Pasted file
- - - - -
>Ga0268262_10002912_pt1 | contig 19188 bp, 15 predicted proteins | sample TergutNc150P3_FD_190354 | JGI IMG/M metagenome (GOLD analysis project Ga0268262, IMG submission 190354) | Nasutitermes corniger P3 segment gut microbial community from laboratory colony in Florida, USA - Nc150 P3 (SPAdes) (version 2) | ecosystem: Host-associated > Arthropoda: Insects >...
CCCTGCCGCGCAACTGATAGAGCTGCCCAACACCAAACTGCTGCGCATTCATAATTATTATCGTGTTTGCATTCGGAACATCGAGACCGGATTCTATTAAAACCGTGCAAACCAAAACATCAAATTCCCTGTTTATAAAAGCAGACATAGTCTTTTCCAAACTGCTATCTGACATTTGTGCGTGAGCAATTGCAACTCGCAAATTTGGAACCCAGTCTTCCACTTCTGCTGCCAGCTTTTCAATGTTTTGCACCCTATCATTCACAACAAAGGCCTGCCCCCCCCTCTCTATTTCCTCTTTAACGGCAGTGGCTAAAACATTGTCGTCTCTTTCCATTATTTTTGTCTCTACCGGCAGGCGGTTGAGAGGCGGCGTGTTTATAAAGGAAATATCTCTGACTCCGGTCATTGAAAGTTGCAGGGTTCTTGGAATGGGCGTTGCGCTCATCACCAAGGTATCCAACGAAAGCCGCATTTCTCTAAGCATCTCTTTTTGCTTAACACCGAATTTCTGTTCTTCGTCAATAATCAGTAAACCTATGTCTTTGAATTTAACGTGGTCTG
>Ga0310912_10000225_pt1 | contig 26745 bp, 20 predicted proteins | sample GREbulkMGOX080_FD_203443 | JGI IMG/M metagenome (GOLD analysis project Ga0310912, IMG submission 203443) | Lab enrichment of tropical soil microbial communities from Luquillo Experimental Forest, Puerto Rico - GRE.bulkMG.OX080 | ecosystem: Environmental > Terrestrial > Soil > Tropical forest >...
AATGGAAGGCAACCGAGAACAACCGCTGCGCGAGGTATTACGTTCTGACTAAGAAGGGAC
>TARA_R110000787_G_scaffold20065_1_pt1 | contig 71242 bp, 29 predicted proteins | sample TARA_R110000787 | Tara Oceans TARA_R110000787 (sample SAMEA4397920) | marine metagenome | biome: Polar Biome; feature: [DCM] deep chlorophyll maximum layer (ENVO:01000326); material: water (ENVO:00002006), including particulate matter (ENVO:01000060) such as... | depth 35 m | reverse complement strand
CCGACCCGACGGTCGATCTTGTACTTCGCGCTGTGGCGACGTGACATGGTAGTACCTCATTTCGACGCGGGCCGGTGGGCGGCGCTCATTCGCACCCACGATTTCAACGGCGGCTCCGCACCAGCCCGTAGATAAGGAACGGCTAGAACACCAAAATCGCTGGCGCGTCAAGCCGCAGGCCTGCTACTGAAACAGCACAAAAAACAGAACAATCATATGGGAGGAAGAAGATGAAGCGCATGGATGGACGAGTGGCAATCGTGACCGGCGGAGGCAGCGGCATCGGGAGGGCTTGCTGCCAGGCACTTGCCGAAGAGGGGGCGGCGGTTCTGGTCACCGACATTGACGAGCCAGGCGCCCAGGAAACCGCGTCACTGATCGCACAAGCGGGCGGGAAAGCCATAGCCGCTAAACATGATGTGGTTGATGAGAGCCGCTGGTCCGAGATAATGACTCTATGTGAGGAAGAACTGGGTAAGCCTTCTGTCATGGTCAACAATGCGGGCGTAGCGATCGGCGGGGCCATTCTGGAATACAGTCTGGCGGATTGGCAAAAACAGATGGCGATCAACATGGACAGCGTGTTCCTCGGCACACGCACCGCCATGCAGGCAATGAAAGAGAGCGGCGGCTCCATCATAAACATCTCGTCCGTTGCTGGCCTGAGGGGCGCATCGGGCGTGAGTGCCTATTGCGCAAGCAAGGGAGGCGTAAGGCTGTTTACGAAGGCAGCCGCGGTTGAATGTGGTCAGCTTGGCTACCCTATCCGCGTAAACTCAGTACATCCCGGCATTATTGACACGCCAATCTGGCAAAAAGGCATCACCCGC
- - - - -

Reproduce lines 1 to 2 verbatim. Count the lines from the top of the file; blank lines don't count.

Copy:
>Ga0268262_10002912_pt1 | contig 19188 bp, 15 predicted proteins | sample TergutNc150P3_FD_190354 | JGI IMG/M metagenome (GOLD analysis project Ga0268262, IMG submission 190354) | Nasutitermes corniger P3 segment gut microbial community from laboratory colony in Florida, USA - Nc150 P3 (SPAdes) (version 2) | ecosystem: Host-associated > Arthropoda: Insects >...
CCCTGCCGCGCAACTGATAGAGCTGCCCAACACCAAACTGCTGCGCATTCATAATTATTATCGTGTTTGCATTCGGAACATCGAGACCGGATTCTATTAAAACCGTGCAAACCAAAACATCAAATTCCCTGTTTATAAAAGCAGACATAGTCTTTTCCAAACTGCTATCTGACATTTGTGCGTGAGCAATTGCAACTCGCAAATTTGGAACCCAGTCTTCCACTTCTGCTGCCAGCTTTTCAATGTTTTGCACCCTATCATTCACAACAAAGGCCTGCCCCCCCCTCTCTATTTCCTCTTTAACGGCAGTGGCTAAAACATTGTCGTCTCTTTCCATTATTTTTGTCTCTACCGGCAGGCGGTTGAGAGGCGGCGTGTTTATAAAGGAAATATCTCTGACTCCGGTCATTGAAAGTTGCAGGGTTCTTGGAATGGGCGTTGCGCTCATCACCAAGGTATCCAACGAAAGCCGCATTTCTCTAAGCATCTCTTTTTGCTTAACACCGAATTTCTGTTCTTCGTCAATAATCAGTAAACCTATGTCTTTGAATTTAACGTGGTCTG